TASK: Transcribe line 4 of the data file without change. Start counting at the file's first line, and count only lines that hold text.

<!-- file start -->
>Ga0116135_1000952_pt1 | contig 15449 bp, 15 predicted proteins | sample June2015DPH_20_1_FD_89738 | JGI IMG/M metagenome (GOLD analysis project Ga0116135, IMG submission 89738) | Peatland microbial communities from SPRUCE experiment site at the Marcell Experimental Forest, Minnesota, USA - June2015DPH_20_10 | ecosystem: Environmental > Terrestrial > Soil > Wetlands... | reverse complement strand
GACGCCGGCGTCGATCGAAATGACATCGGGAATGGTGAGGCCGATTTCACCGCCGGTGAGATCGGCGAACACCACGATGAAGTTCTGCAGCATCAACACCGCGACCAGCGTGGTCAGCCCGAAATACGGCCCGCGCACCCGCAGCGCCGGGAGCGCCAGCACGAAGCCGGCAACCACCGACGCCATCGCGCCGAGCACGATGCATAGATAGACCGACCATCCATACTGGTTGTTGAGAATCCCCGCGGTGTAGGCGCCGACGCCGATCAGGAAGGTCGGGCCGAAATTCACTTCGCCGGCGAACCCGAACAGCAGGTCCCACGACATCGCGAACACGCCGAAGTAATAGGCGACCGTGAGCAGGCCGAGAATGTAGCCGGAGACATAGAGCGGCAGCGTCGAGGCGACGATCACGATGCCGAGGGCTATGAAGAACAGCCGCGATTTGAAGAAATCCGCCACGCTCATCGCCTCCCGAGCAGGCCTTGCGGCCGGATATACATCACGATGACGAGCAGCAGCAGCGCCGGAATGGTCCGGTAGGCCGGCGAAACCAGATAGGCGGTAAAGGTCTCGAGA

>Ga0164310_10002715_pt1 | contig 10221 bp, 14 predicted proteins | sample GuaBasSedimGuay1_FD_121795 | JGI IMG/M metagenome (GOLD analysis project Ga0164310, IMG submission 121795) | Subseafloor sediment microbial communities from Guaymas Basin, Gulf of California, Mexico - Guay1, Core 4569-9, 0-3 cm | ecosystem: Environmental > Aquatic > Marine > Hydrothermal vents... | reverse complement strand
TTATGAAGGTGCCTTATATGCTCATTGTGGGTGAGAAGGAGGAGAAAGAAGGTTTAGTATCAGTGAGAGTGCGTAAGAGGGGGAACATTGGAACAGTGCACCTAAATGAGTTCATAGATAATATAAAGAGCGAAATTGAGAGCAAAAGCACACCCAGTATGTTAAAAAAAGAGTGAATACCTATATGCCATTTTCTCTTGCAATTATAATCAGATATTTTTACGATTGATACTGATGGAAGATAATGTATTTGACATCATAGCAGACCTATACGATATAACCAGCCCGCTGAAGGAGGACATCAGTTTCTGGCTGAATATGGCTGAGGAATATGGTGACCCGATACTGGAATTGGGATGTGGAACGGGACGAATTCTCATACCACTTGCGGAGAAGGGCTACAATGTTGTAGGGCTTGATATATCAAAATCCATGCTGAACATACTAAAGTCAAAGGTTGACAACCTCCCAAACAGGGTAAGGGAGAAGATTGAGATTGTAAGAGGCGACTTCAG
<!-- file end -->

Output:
TTATGAAGGTGCCTTATATGCTCATTGTGGGTGAGAAGGAGGAGAAAGAAGGTTTAGTATCAGTGAGAGTGCGTAAGAGGGGGAACATTGGAACAGTGCACCTAAATGAGTTCATAGATAATATAAAGAGCGAAATTGAGAGCAAAAGCACACCCAGTATGTTAAAAAAAGAGTGAATACCTATATGCCATTTTCTCTTGCAATTATAATCAGATATTTTTACGATTGATACTGATGGAAGATAATGTATTTGACATCATAGCAGACCTATACGATATAACCAGCCCGCTGAAGGAGGACATCAGTTTCTGGCTGAATATGGCTGAGGAATATGGTGACCCGATACTGGAATTGGGATGTGGAACGGGACGAATTCTCATACCACTTGCGGAGAAGGGCTACAATGTTGTAGGGCTTGATATATCAAAATCCATGCTGAACATACTAAAGTCAAAGGTTGACAACCTCCCAAACAGGGTAAGGGAGAAGATTGAGATTGTAAGAGGCGACTTCAG